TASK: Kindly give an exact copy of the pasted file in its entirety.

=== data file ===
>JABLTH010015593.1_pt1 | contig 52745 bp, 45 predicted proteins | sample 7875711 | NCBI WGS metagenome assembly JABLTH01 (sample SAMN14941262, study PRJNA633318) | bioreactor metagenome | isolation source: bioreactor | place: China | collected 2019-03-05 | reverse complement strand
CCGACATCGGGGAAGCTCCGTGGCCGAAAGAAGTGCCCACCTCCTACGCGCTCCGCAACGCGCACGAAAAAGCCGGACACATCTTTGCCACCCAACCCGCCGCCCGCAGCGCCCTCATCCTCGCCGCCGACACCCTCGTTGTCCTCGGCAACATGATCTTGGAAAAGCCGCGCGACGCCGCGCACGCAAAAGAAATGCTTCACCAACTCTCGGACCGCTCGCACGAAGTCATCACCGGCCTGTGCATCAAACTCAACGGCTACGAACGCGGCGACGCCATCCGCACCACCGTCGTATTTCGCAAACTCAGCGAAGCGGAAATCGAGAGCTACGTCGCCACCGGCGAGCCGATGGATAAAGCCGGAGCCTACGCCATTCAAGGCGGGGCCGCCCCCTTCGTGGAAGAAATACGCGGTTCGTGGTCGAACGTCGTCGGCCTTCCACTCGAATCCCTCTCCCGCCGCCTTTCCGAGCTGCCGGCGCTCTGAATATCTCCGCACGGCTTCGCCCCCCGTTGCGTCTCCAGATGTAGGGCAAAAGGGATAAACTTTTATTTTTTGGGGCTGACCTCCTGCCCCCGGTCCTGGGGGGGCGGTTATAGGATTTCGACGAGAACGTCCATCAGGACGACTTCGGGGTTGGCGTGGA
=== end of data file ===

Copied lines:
>JABLTH010015593.1_pt1 | contig 52745 bp, 45 predicted proteins | sample 7875711 | NCBI WGS metagenome assembly JABLTH01 (sample SAMN14941262, study PRJNA633318) | bioreactor metagenome | isolation source: bioreactor | place: China | collected 2019-03-05 | reverse complement strand
CCGACATCGGGGAAGCTCCGTGGCCGAAAGAAGTGCCCACCTCCTACGCGCTCCGCAACGCGCACGAAAAAGCCGGACACATCTTTGCCACCCAACCCGCCGCCCGCAGCGCCCTCATCCTCGCCGCCGACACCCTCGTTGTCCTCGGCAACATGATCTTGGAAAAGCCGCGCGACGCCGCGCACGCAAAAGAAATGCTTCACCAACTCTCGGACCGCTCGCACGAAGTCATCACCGGCCTGTGCATCAAACTCAACGGCTACGAACGCGGCGACGCCATCCGCACCACCGTCGTATTTCGCAAACTCAGCGAAGCGGAAATCGAGAGCTACGTCGCCACCGGCGAGCCGATGGATAAAGCCGGAGCCTACGCCATTCAAGGCGGGGCCGCCCCCTTCGTGGAAGAAATACGCGGTTCGTGGTCGAACGTCGTCGGCCTTCCACTCGAATCCCTCTCCCGCCGCCTTTCCGAGCTGCCGGCGCTCTGAATATCTCCGCACGGCTTCGCCCCCCGTTGCGTCTCCAGATGTAGGGCAAAAGGGATAAACTTTTATTTTTTGGGGCTGACCTCCTGCCCCCGGTCCTGGGGGGGCGGTTATAGGATTTCGACGAGAACGTCCATCAGGACGACTTCGGGGTTGGCGTGGA